|US20040155870 *||Jan 26, 2004||Aug 12, 2004||Middleton Bruce Peter||Zero-front-footprint compact input system|
|US20040179663 *||Jan 20, 2004||Sep 16, 2004||Keytouch Corporation||Directionally-mapped, keyed alpha-numeric data input/output system|
|US20040198249 *||Jun 10, 2002||Oct 7, 2004||Grifffin Jason T||Portable electronic device with keyboard|
|US20050053225 *||Jun 21, 2004||Mar 10, 2005||Griffin Jason T.||Handheld electronic device with keyboard|
|US20050192802 *||Jan 25, 2005||Sep 1, 2005||Alex Robinson||Handwriting and voice input with automatic correction|
|US20050283358 *||Aug 26, 2005||Dec 22, 2005||James Stephanick||Apparatus and method for providing visual indication of character ambiguity during text entry|
|US20050283364 *||Jun 1, 2005||Dec 22, 2005||Michael Longe||Multimodal disambiguation of speech recognition|
|US20060022947 *||Jul 30, 2004||Feb 2, 2006||Griffin Jason T||Key arrangement for a keyboard|
|US20060082540 *||Jan 9, 2004||Apr 20, 2006||Prior Michael A W||Data input system|
|US20060088356 *||Aug 15, 2005||Apr 27, 2006||Bjorn Jawerth||One-row keyboard and approximate typing|
|US20060123354 *||Dec 1, 2004||Jun 8, 2006||Oded Volovitz||Method for assigning large sets of characters in different modes to keys of a number keypad for low keypress-data-entry ratio|
|US20060190256 *||Feb 7, 2006||Aug 24, 2006||James Stephanick||Method and apparatus utilizing voice input to resolve ambiguous manually entered text input|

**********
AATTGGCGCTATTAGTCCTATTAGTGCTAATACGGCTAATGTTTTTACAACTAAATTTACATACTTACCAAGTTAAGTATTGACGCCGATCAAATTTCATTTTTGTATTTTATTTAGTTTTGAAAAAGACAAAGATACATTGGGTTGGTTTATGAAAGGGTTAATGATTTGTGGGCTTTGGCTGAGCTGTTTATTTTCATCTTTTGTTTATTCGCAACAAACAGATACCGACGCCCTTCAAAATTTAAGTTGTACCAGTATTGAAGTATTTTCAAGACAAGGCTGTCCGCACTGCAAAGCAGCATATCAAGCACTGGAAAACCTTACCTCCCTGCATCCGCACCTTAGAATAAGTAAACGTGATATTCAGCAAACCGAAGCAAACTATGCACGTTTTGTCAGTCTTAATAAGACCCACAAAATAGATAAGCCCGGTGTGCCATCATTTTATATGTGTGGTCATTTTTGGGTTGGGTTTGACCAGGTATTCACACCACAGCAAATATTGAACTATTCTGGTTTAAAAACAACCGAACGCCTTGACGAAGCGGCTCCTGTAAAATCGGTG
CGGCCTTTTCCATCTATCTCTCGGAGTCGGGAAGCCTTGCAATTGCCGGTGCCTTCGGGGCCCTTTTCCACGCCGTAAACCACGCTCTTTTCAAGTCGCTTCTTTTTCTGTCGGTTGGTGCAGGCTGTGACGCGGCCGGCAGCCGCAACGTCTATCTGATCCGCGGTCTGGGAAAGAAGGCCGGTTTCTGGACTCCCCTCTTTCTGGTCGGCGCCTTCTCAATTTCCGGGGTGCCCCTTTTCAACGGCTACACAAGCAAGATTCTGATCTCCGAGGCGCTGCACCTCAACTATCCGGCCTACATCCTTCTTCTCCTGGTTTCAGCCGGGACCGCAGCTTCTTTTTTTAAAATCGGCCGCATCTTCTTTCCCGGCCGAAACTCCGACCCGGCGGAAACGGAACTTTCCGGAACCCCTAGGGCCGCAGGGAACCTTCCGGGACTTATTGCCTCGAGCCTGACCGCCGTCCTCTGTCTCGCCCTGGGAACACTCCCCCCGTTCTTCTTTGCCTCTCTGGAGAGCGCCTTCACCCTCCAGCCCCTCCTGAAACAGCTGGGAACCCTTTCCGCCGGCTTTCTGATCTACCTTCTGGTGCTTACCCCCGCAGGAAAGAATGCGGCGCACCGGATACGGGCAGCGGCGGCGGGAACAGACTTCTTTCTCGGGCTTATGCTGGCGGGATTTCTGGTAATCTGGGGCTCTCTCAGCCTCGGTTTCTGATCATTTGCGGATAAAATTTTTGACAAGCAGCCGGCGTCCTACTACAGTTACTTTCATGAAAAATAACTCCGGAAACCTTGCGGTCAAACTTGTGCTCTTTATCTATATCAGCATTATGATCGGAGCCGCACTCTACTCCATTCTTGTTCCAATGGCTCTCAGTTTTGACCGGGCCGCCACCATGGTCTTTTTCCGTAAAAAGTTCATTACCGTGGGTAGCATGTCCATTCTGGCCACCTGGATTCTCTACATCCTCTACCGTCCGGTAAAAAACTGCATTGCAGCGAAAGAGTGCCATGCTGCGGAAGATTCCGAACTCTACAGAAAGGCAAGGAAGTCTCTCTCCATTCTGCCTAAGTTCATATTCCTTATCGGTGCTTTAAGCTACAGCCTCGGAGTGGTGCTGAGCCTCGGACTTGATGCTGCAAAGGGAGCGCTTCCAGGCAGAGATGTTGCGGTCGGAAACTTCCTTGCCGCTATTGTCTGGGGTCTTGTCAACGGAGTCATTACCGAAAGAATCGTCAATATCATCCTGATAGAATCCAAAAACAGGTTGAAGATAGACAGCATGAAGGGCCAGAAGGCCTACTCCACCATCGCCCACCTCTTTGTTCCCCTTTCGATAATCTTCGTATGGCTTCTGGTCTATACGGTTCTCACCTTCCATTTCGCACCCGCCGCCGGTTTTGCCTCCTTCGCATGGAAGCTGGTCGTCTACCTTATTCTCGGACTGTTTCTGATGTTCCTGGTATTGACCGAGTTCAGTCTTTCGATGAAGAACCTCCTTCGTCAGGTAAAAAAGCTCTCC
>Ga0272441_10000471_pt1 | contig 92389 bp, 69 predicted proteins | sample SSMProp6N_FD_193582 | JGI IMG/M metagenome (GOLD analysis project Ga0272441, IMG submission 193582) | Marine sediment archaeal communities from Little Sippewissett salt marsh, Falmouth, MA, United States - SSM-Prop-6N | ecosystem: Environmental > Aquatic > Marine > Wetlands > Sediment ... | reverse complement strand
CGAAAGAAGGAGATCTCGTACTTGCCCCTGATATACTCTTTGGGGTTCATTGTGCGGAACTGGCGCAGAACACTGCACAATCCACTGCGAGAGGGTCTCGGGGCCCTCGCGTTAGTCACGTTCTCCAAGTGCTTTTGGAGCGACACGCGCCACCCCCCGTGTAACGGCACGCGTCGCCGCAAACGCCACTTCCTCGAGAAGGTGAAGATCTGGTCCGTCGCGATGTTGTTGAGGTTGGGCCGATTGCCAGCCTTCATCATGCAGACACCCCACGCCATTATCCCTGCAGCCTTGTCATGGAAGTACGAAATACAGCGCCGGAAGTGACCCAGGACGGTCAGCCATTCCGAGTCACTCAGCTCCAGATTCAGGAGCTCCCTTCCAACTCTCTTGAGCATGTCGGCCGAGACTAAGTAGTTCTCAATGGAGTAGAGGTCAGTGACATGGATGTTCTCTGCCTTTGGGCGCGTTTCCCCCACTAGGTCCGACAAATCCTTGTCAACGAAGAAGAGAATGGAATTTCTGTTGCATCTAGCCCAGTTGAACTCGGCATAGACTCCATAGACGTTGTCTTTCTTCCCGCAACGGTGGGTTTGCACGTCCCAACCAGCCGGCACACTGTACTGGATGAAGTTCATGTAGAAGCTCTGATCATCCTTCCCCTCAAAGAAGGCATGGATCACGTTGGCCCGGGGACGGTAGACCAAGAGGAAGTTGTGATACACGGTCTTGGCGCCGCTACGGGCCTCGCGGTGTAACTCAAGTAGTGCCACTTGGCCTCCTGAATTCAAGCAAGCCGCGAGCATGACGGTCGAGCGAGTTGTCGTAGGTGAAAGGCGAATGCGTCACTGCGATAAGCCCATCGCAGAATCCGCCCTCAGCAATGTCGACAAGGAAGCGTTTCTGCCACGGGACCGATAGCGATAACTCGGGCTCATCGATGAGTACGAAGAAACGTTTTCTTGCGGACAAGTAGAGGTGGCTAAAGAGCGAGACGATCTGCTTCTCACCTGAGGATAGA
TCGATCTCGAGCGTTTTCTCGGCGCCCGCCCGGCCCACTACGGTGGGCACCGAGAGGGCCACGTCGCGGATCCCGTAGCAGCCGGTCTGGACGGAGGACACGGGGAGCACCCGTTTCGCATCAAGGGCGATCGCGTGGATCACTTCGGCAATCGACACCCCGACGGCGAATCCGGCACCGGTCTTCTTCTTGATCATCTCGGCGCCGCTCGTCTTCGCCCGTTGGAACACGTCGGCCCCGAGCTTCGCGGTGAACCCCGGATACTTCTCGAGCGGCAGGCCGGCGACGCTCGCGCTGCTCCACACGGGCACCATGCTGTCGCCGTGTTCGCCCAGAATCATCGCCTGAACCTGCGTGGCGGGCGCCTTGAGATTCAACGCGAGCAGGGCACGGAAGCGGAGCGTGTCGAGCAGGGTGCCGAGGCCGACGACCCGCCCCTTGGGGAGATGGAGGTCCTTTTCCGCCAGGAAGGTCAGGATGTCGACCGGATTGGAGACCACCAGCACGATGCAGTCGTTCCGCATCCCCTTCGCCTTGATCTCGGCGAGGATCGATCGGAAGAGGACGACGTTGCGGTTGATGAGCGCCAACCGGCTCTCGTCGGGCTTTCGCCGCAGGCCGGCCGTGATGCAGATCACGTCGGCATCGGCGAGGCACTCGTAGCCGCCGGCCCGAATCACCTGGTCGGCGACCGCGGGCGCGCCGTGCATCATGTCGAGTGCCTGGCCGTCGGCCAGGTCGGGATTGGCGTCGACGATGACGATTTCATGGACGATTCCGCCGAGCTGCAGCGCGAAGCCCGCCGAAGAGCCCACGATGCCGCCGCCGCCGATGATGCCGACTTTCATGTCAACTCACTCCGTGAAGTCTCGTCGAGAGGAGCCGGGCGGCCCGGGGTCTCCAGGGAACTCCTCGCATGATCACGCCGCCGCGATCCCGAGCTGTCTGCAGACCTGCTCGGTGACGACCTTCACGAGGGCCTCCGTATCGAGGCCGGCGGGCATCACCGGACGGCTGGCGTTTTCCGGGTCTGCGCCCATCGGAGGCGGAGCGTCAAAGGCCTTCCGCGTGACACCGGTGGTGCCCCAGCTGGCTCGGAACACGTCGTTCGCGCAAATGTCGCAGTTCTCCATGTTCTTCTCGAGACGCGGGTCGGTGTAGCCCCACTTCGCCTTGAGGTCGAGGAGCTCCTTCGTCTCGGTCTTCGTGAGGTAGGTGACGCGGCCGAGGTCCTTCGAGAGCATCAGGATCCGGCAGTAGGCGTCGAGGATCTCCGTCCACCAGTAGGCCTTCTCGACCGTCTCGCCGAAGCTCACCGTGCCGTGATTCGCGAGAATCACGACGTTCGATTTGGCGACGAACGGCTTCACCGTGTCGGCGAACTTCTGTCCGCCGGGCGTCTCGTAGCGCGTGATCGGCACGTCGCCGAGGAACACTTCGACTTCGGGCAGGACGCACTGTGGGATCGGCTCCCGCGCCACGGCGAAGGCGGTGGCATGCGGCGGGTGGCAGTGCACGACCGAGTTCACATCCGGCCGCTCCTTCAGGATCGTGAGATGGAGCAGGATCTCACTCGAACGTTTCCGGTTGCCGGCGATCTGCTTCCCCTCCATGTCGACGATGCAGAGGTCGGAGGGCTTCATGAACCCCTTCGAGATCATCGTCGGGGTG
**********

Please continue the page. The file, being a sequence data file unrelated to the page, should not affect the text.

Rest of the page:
|US20060247915 *||Apr 21, 2006||Nov 2, 2006||Tegic Communications, Inc.||Contextual Prediction of User Words and User Actions|
|US20060267804 *||May 16, 2006||Nov 30, 2006||Don Pham||Sequential Two-Key System to Input Keyboard Characters and Many Alphabets on Small Keypads|
|US20070166091 *||Jun 30, 2006||Jul 19, 2007||Research In Motion Limited||Keyboard arrangement|
|US20070192736 *||Dec 29, 2006||Aug 16, 2007||Research In Motion Limited||Method and arrangment for a primary actions menu including one menu item for applications on a handheld electronic device|
|US20070211034 *||Feb 13, 2007||Sep 13, 2007||Griffin Jason T||Handheld wireless communication device with function keys in exterior key columns|
|US20070229317 *||Mar 5, 2007||Oct 4, 2007||Kai Chuang||Sequencing of character assignment for keypads|
|US20070254688 *||Feb 6, 2007||Nov 1, 2007||Griffin Jason T||Handheld wireless communication device|
|US20070254690 *||Feb 6, 2007||Nov 1, 2007||Griffin Jason T||Handheld wireless communication device|
|US20070254701 *||Feb 6, 2007||Nov 1, 2007||Griffin Jason T||Handheld wireless communication device|
|US20070254704 *||Feb 6, 2007||Nov 1, 2007||Griffin Jason T||Handheld wireless communication device|
|US20070254705 *||Feb 6, 2007||Nov 1, 2007||Griffin Jason T||Handheld wireless communication device|
|US20070254707 *||Feb 6, 2007||Nov 1, 2007||Griffin Jason T||Handheld wireless communication device|
|US20070254721 *||Feb 6, 2007||Nov 1, 2007||Griffin Jason T||Handheld wireless communication device|